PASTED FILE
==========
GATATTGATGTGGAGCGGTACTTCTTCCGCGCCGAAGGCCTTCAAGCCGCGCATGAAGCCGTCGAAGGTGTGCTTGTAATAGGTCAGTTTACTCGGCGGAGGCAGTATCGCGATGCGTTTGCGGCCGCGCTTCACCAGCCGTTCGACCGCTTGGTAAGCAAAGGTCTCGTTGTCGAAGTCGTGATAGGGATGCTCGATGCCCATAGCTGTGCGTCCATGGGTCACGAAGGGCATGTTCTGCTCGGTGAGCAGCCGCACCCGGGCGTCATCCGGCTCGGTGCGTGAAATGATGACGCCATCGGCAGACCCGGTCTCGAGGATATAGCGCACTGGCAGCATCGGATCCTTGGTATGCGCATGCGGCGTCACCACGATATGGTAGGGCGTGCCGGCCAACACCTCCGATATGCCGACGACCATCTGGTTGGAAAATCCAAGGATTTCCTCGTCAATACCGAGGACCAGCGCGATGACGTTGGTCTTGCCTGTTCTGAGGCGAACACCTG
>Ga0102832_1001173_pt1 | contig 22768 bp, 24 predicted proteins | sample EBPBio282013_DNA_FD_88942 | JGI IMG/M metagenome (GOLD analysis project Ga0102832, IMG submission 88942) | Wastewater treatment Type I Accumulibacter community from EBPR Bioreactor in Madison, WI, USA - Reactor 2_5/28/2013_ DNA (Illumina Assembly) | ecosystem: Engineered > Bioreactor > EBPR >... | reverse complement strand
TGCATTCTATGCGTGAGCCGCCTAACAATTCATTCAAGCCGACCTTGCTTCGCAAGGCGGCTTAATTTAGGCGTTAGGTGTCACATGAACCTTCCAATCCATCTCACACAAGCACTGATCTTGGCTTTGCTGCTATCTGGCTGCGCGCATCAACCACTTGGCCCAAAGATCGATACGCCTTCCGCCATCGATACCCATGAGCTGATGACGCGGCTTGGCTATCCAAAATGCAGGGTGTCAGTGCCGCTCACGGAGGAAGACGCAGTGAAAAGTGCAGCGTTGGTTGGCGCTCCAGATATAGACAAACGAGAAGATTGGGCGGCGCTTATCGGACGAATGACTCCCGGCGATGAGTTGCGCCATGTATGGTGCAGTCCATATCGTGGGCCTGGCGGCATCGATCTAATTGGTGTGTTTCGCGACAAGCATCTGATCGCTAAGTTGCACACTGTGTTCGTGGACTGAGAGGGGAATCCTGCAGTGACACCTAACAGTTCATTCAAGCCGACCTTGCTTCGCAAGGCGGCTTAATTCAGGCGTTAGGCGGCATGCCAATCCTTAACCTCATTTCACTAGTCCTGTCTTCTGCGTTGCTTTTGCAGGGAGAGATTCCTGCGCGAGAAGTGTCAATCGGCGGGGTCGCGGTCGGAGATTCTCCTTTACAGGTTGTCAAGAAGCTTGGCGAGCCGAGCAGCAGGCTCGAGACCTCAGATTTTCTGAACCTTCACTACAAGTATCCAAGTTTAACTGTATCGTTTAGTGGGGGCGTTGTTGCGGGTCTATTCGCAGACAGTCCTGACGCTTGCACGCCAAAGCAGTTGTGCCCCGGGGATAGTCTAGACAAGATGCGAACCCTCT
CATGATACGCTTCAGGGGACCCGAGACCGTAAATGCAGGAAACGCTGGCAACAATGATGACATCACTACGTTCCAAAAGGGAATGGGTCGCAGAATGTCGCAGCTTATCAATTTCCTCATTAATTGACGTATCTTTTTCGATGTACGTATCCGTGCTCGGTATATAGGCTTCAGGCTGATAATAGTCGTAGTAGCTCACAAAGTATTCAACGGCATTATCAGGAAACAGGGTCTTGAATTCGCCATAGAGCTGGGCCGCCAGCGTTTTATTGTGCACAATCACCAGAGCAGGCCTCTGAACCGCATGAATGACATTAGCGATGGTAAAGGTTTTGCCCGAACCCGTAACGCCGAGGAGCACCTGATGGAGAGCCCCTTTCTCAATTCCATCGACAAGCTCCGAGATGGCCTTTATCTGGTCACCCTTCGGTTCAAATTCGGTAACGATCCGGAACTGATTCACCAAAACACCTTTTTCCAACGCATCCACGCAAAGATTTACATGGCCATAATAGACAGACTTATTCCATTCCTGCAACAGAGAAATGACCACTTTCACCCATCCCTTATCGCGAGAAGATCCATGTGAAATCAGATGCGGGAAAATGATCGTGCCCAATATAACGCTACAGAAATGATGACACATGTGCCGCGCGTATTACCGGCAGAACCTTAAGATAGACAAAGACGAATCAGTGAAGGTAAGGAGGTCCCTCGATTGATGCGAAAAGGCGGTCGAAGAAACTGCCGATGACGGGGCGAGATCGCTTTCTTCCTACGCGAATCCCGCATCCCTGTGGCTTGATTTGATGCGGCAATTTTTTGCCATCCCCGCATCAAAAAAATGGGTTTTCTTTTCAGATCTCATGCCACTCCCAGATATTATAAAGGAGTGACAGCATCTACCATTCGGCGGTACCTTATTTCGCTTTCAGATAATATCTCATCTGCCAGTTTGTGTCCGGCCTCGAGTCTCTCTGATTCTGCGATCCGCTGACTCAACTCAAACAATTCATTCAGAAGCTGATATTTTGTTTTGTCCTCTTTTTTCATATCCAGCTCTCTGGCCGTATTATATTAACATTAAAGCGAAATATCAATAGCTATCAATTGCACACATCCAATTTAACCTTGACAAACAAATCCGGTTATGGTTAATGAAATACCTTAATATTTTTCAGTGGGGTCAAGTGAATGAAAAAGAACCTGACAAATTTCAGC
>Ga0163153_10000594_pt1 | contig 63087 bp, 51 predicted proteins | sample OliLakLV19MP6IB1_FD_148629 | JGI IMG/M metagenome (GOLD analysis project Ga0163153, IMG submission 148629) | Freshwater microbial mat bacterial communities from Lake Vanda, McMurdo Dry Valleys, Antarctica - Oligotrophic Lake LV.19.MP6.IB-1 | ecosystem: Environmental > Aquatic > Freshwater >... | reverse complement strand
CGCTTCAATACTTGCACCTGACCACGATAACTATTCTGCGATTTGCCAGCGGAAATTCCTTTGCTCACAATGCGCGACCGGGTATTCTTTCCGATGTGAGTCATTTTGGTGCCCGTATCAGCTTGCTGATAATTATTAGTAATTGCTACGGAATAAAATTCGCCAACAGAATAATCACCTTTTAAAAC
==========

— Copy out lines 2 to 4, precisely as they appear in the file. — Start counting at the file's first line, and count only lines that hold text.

>Ga0102832_1001173_pt1 | contig 22768 bp, 24 predicted proteins | sample EBPBio282013_DNA_FD_88942 | JGI IMG/M metagenome (GOLD analysis project Ga0102832, IMG submission 88942) | Wastewater treatment Type I Accumulibacter community from EBPR Bioreactor in Madison, WI, USA - Reactor 2_5/28/2013_ DNA (Illumina Assembly) | ecosystem: Engineered > Bioreactor > EBPR >... | reverse complement strand
TGCATTCTATGCGTGAGCCGCCTAACAATTCATTCAAGCCGACCTTGCTTCGCAAGGCGGCTTAATTTAGGCGTTAGGTGTCACATGAACCTTCCAATCCATCTCACACAAGCACTGATCTTGGCTTTGCTGCTATCTGGCTGCGCGCATCAACCACTTGGCCCAAAGATCGATACGCCTTCCGCCATCGATACCCATGAGCTGATGACGCGGCTTGGCTATCCAAAATGCAGGGTGTCAGTGCCGCTCACGGAGGAAGACGCAGTGAAAAGTGCAGCGTTGGTTGGCGCTCCAGATATAGACAAACGAGAAGATTGGGCGGCGCTTATCGGACGAATGACTCCCGGCGATGAGTTGCGCCATGTATGGTGCAGTCCATATCGTGGGCCTGGCGGCATCGATCTAATTGGTGTGTTTCGCGACAAGCATCTGATCGCTAAGTTGCACACTGTGTTCGTGGACTGAGAGGGGAATCCTGCAGTGACACCTAACAGTTCATTCAAGCCGACCTTGCTTCGCAAGGCGGCTTAATTCAGGCGTTAGGCGGCATGCCAATCCTTAACCTCATTTCACTAGTCCTGTCTTCTGCGTTGCTTTTGCAGGGAGAGATTCCTGCGCGAGAAGTGTCAATCGGCGGGGTCGCGGTCGGAGATTCTCCTTTACAGGTTGTCAAGAAGCTTGGCGAGCCGAGCAGCAGGCTCGAGACCTCAGATTTTCTGAACCTTCACTACAAGTATCCAAGTTTAACTGTATCGTTTAGTGGGGGCGTTGTTGCGGGTCTATTCGCAGACAGTCCTGACGCTTGCACGCCAAAGCAGTTGTGCCCCGGGGATAGTCTAGACAAGATGCGAACCCTCT
CATGATACGCTTCAGGGGACCCGAGACCGTAAATGCAGGAAACGCTGGCAACAATGATGACATCACTACGTTCCAAAAGGGAATGGGTCGCAGAATGTCGCAGCTTATCAATTTCCTCATTAATTGACGTATCTTTTTCGATGTACGTATCCGTGCTCGGTATATAGGCTTCAGGCTGATAATAGTCGTAGTAGCTCACAAAGTATTCAACGGCATTATCAGGAAACAGGGTCTTGAATTCGCCATAGAGCTGGGCCGCCAGCGTTTTATTGTGCACAATCACCAGAGCAGGCCTCTGAACCGCATGAATGACATTAGCGATGGTAAAGGTTTTGCCCGAACCCGTAACGCCGAGGAGCACCTGATGGAGAGCCCCTTTCTCAATTCCATCGACAAGCTCCGAGATGGCCTTTATCTGGTCACCCTTCGGTTCAAATTCGGTAACGATCCGGAACTGATTCACCAAAACACCTTTTTCCAACGCATCCACGCAAAGATTTACATGGCCATAATAGACAGACTTATTCCATTCCTGCAACAGAGAAATGACCACTTTCACCCATCCCTTATCGCGAGAAGATCCATGTGAAATCAGATGCGGGAAAATGATCGTGCCCAATATAACGCTACAGAAATGATGACACATGTGCCGCGCGTATTACCGGCAGAACCTTAAGATAGACAAAGACGAATCAGTGAAGGTAAGGAGGTCCCTCGATTGATGCGAAAAGGCGGTCGAAGAAACTGCCGATGACGGGGCGAGATCGCTTTCTTCCTACGCGAATCCCGCATCCCTGTGGCTTGATTTGATGCGGCAATTTTTTGCCATCCCCGCATCAAAAAAATGGGTTTTCTTTTCAGATCTCATGCCACTCCCAGATATTATAAAGGAGTGACAGCATCTACCATTCGGCGGTACCTTATTTCGCTTTCAGATAATATCTCATCTGCCAGTTTGTGTCCGGCCTCGAGTCTCTCTGATTCTGCGATCCGCTGACTCAACTCAAACAATTCATTCAGAAGCTGATATTTTGTTTTGTCCTCTTTTTTCATATCCAGCTCTCTGGCCGTATTATATTAACATTAAAGCGAAATATCAATAGCTATCAATTGCACACATCCAATTTAACCTTGACAAACAAATCCGGTTATGGTTAATGAAATACCTTAATATTTTTCAGTGGGGTCAAGTGAATGAAAAAGAACCTGACAAATTTCAGC